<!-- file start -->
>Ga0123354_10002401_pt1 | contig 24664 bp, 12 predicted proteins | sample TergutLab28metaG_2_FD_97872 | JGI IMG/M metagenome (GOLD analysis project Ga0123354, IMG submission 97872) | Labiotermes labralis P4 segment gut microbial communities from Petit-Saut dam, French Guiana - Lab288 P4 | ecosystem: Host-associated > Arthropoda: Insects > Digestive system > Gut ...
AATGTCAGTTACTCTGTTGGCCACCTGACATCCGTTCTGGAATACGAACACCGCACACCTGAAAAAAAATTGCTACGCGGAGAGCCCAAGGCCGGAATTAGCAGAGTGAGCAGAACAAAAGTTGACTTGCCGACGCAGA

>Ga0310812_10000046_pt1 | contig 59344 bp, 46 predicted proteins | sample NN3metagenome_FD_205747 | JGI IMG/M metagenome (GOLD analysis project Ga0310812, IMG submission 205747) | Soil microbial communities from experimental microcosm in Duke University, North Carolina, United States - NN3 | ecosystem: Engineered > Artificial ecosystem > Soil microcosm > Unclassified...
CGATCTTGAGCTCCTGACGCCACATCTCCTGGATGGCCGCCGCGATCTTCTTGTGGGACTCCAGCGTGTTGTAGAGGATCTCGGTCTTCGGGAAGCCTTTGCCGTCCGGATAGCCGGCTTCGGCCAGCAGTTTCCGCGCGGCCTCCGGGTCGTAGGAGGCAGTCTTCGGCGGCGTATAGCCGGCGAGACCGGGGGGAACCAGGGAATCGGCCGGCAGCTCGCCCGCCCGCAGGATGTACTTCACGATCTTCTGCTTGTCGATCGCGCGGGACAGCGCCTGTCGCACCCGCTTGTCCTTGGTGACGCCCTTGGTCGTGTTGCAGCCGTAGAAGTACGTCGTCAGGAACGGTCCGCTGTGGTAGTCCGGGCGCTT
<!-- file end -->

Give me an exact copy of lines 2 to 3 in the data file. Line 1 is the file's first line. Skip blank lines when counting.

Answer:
AATGTCAGTTACTCTGTTGGCCACCTGACATCCGTTCTGGAATACGAACACCGCACACCTGAAAAAAAATTGCTACGCGGAGAGCCCAAGGCCGGAATTAGCAGAGTGAGCAGAACAAAAGTTGACTTGCCGACGCAGA

>Ga0310812_10000046_pt1 | contig 59344 bp, 46 predicted proteins | sample NN3metagenome_FD_205747 | JGI IMG/M metagenome (GOLD analysis project Ga0310812, IMG submission 205747) | Soil microbial communities from experimental microcosm in Duke University, North Carolina, United States - NN3 | ecosystem: Engineered > Artificial ecosystem > Soil microcosm > Unclassified...